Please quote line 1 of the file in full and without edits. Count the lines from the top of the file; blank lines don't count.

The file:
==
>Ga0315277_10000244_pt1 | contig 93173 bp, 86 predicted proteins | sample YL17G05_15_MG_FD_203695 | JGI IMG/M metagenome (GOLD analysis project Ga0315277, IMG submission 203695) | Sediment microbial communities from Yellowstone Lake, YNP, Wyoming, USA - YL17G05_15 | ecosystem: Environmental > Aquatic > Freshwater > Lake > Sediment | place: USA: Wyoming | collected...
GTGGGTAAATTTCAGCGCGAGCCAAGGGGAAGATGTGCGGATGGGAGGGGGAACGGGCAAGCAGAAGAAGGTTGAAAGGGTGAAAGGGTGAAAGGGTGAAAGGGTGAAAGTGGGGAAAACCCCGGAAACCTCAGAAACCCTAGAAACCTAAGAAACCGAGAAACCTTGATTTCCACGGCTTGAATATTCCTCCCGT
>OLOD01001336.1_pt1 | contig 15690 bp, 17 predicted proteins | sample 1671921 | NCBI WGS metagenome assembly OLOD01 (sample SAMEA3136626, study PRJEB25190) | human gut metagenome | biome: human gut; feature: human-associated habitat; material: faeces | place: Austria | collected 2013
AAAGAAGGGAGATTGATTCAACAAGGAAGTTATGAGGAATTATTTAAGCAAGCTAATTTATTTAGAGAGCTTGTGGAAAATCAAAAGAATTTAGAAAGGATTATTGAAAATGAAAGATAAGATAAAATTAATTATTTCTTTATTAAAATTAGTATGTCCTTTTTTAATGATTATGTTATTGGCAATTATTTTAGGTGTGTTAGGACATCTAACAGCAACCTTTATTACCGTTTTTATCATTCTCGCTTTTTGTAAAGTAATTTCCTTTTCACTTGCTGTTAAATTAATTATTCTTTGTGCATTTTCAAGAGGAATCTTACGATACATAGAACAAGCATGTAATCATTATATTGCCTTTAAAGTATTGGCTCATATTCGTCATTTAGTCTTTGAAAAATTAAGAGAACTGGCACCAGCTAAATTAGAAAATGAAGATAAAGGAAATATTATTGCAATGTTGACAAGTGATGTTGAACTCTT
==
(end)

>Ga0315277_10000244_pt1 | contig 93173 bp, 86 predicted proteins | sample YL17G05_15_MG_FD_203695 | JGI IMG/M metagenome (GOLD analysis project Ga0315277, IMG submission 203695) | Sediment microbial communities from Yellowstone Lake, YNP, Wyoming, USA - YL17G05_15 | ecosystem: Environmental > Aquatic > Freshwater > Lake > Sediment | place: USA: Wyoming | collected...